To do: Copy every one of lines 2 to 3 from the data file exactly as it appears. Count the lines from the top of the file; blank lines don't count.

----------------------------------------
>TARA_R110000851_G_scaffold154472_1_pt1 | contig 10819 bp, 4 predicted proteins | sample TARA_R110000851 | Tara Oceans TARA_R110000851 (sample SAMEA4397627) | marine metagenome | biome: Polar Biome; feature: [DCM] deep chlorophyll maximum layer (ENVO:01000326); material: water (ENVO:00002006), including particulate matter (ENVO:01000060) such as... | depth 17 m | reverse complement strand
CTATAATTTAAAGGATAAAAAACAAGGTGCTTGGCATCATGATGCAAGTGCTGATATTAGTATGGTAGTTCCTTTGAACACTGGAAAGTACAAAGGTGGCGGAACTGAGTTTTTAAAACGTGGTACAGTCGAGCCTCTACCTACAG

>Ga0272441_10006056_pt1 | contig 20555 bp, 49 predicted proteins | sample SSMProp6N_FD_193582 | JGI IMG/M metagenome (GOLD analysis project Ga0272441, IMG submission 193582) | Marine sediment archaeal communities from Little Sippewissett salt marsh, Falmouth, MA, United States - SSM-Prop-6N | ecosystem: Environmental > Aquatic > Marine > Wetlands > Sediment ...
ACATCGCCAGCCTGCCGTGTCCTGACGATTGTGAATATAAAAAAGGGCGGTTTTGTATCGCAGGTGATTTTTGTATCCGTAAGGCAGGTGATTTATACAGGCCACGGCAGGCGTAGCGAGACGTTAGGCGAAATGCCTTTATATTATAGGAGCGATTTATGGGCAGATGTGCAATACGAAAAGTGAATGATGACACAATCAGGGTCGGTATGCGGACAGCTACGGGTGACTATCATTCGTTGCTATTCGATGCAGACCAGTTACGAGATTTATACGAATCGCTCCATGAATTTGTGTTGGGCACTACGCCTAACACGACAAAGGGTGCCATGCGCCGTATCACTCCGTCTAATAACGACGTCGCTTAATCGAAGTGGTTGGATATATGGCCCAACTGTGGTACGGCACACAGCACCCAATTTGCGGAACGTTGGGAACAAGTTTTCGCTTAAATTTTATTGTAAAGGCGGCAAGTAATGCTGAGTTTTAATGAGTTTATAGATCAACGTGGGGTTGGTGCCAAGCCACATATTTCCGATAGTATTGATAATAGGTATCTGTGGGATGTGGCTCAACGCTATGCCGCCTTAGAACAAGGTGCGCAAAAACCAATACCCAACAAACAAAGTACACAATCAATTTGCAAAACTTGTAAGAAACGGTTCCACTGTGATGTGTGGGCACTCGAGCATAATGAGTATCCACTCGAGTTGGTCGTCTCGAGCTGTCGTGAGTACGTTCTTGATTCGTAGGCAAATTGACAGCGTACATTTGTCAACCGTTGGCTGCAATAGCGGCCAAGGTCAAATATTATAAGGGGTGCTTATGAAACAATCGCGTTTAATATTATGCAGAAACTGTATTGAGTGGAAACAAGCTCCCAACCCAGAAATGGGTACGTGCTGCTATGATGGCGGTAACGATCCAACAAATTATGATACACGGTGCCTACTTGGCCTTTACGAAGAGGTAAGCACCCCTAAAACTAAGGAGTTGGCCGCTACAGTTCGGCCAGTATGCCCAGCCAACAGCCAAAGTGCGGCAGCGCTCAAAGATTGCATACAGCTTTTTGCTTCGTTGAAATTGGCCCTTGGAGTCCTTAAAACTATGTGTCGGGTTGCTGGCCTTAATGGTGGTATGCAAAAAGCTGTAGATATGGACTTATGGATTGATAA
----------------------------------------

CTATAATTTAAAGGATAAAAAACAAGGTGCTTGGCATCATGATGCAAGTGCTGATATTAGTATGGTAGTTCCTTTGAACACTGGAAAGTACAAAGGTGGCGGAACTGAGTTTTTAAAACGTGGTACAGTCGAGCCTCTACCTACAG

>Ga0272441_10006056_pt1 | contig 20555 bp, 49 predicted proteins | sample SSMProp6N_FD_193582 | JGI IMG/M metagenome (GOLD analysis project Ga0272441, IMG submission 193582) | Marine sediment archaeal communities from Little Sippewissett salt marsh, Falmouth, MA, United States - SSM-Prop-6N | ecosystem: Environmental > Aquatic > Marine > Wetlands > Sediment ...